5. Comparison of a New Polytetrafluoroethylene-Covered Metallic Stent to a Noncovered Stent in Canine Ureters

    SciTech Connect

    Chung, Hwan-Hoon, E-mail: chungmic@korea.ac.kr; Lee, Seung Hwa; Cho, Sung Bum [Ansan Hospital, Korea University College of Medicine, Department of Radiology (Korea, Republic of); Park, Hong Suk [Korea University, Ansan Hospital, Department of Urology (Korea, Republic of); Kim, Young Sik [Korea University, Ansan Hospital, Department of Pathology (Korea, Republic of); Kang, Byung Chul [Ewha Women's University, Mokdong Hospital, Department of Radiology (Korea, Republic of); Frisoli, Joan K.; Razavi, Mahmood K. [Stanford University Medical Center, Department of Vascular and Interventional Radiology (United States)

    2008-05-15

    The aim of this study was to determine the feasibility of using a newly designed polytetrafluoroethylene (PTFE)-covered metallic stent in the ureter by comparing its effectiveness with that of the noncovered stent in a canine model. We placed 14 stents in the ureters of seven mongrel dogs that weighed 30-40 kg each. The covered and noncovered stents were deployed in the right and left ureters, respectively, of six dogs. In the seventh dog, a covered stent and a double-J catheter were inserted in the right ureter, and a covered stent only was inserted in the left ureter. The first six dogs were sacrificed at 5, 10, and 15 weeks after deployment of the stents (two for each follow-up period), and the seventh dog was sacrificed at 30 weeks. There was no migration or poor expansion of any of the stents observed on plain radiography. On intravenous pyelogram and retrograde pyelogram, all of the covered stents at each follow-up period had patent lumens at the stented segments without hydronephrosis, and the passage of contrast material through it was well preserved. The noncovered stents in the dogs sacrificed at 5 and 10 weeks and one of the two dogs sacrificed at 15 weeks showed near-complete occlusion of the stent lumen due to ingrowth of the soft tissue, and severe hydronephrosis was also noted. The noncovered stent in the other dog sacrificed at 15 weeks showed the passage of contrast material without hydronephrosis, but the lumen of the stent was still nearly occluded by the soft tissue. There was no evidence of hydronephrosis or passage disturbance of the contrast material in both ureters of the dog sacrificed at 30 weeks. We conclude that the newly designed PTFE-covered stent effectively prevented the luminal occlusion caused by urothelial hyperplasia compared to the near-total occlusion of the noncovered stents, and no migration of the covered stents was noted.

  6. MR Angiography of Peripheral Arterial Stents: In Vitro Evaluation of 22 Different Stent Types

    PubMed Central

    Burg, Matthias C.; Bunck, Alexander C.; Seifarth, Harald; Buerke, Boris; Kugel, Harald; Hesselmann, Volker; Köhler, Michael; Heindel, Walter; Maintz, David

    2011-01-01

    Purpose. To evaluate stent lumen visibility of a large sample of different peripheral arterial (iliac, renal, carotid) stents using magnetic resonance angiography in vitro. Materials and Methods. 21 different stents and one stentgraft (10 nitinol, 7 316L, 2 tantalum, 1 cobalt superalloy, 1 PET + cobalt superalloy, and 1 platinum alloy) were examined in a vessel phantom (vessel diameters ranging from 5 to 13?mm) filled with a solution of Gd-DTPA. Stents were imaged at 1.5 Tesla using a T1-weighted 3D spoiled gradient-echo sequence. Image analysis was performed measuring three categories: Signal intensity in the stent lumen, lumen visibility of the stented lumen, and homogeneity of the stented lumen. The results were classified using a 3-point scale (good, intermediate, and poor results). Results. 7 stents showed good MR lumen visibility (4x nitinol, 2x tantalum, and 1x cobalt superalloy). 9 stents showed intermediate results (5x nitinol, 2x 316L, 1x PET + cobalt superalloy, and 1x platinum alloy) and 6 stents showed poor results (1x nitinol, and 5x 316L). Conclusion. Stent lumen visibility varies depending on the stent material and type. Some products show good lumen visibility which may allow the detection of stenoses inside the lumen, while other products cause artifacts which prevent reliable evaluation of the stent lumen with this technique. PMID:22091380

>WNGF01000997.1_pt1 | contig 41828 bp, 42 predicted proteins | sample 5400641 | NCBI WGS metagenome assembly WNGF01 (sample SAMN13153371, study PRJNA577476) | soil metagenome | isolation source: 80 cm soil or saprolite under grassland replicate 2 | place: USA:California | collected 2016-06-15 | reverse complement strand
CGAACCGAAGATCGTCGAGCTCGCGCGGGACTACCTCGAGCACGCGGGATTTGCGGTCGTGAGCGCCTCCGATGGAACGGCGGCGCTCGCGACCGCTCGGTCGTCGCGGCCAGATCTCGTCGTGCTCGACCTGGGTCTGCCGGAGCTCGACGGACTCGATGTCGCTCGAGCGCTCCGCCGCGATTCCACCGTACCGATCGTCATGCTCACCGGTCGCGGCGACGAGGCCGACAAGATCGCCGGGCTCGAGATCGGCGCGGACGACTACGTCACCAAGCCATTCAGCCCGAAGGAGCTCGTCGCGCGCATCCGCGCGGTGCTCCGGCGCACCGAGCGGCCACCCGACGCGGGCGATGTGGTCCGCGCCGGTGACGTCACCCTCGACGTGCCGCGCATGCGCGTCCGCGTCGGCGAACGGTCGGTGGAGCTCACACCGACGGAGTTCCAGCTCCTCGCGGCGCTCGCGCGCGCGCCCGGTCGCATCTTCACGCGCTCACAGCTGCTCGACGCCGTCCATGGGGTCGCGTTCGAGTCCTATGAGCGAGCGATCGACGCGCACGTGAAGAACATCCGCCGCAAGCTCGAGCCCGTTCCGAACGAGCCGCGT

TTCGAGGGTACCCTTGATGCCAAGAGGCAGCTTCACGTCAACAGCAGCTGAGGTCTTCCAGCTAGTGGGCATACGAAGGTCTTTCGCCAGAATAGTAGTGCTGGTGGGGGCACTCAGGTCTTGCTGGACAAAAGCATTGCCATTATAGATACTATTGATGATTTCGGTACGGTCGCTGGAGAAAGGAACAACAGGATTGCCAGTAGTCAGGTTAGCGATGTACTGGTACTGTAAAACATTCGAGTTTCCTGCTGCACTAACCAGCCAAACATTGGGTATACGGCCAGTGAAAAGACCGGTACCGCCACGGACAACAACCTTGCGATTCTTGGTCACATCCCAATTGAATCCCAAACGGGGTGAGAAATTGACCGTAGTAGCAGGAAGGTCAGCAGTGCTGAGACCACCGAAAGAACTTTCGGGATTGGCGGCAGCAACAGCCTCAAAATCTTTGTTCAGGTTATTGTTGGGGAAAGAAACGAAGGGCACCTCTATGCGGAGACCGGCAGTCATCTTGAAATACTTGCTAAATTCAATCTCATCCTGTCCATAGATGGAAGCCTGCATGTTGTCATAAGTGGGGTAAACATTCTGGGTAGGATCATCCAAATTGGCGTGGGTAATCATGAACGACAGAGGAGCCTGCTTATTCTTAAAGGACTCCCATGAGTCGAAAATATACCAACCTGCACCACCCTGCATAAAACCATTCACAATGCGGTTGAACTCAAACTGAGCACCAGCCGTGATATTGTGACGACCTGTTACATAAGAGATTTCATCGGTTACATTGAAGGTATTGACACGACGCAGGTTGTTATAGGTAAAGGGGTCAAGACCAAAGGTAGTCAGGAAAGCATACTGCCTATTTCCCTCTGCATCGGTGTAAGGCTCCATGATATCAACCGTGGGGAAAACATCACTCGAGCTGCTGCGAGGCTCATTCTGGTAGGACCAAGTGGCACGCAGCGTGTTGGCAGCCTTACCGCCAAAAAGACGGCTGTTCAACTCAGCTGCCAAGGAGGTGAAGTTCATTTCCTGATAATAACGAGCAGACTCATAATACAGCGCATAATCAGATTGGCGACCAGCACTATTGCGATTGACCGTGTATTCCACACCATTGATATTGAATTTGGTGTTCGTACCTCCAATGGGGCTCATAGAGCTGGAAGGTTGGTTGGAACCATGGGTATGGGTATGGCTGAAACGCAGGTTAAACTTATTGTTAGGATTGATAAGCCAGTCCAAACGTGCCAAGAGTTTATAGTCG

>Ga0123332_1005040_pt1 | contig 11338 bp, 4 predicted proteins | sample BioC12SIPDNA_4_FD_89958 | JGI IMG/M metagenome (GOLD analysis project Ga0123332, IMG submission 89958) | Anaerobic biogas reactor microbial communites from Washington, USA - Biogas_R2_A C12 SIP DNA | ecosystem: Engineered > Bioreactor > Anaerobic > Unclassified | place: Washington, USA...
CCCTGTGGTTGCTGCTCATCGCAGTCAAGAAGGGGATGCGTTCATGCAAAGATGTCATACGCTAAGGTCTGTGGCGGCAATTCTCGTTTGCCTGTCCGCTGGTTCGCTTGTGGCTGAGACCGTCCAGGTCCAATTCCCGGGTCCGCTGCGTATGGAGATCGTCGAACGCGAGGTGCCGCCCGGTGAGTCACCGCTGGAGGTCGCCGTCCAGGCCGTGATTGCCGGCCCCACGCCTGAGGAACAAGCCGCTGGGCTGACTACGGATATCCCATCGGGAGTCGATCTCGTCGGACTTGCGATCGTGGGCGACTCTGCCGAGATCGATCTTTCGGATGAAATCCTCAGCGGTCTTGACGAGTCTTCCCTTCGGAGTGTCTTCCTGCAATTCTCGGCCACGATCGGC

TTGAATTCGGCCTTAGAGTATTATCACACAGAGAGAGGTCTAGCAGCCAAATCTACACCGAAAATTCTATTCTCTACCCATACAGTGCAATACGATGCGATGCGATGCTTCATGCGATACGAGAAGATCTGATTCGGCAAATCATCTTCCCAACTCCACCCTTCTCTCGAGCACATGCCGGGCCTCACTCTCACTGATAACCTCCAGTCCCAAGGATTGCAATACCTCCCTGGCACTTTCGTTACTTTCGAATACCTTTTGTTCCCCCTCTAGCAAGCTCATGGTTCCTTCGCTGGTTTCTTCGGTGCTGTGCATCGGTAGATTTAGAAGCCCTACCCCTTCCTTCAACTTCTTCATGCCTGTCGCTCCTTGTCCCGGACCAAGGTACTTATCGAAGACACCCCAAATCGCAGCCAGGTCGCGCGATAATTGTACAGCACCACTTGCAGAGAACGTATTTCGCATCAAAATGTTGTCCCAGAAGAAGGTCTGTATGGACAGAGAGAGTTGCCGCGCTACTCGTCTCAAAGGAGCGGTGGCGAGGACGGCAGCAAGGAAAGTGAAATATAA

7. In Vivo and In Situ Evaluation of a Wireless Magnetoelastic Sensor Array for Plastic Biliary Stent Monitoring

    PubMed Central

    Green, Scott R.; Kwon, Richard S.; Elta, Grace H.; Gianchandani, Yogesh B.

    2013-01-01

    This paper presents the in vivo and in situ evaluation of a system that wirelessly monitors the accumulation of biliary sludge in a plastic biliary stent. The sensing element, located within the stent, is a passive array of magnetoelastic resonators that is queried by a wireless electromagnetic signal. The in vivo and in situ testing uses commercially-available plastic biliary stents, each enhanced with an array of ribbon sensors (formed from Metglas™ 2826MB). The sensor array is approximately 70 mm long and contains individual resonators that are 1 mm in width and have lengths of 10 mm, 14 mm, and 20 mm. The array is anchored into the 2.8 mm inner-diameter stent using a thermal staking technique. For the in situ testing, an instrumented stent is placed in various locations within the abdominal cavity of a female domestic swine carcass to evaluate the wireless range of the system; these results show that a wireless signal can be obtained from a range of at least 7.5 cm from a sensor array covered in bile. The in vivo testing includes the endoscopic implantation of an instrumented stent into the bile duct of a swine. After implantation, the swine was housed for a period of 4 weeks, during which the animal showed no ill effects and followed the expected growth curve from 29 kg to 42 kg. At the conclusion of the in vivo test, the animal was euthanized, and the instrumented stent explanted and examined. The results presented in this paper indicate that the monitoring system does not adversely affect the health of the animal and can feasibly provide sufficient wireless range after implantation. PMID:23460136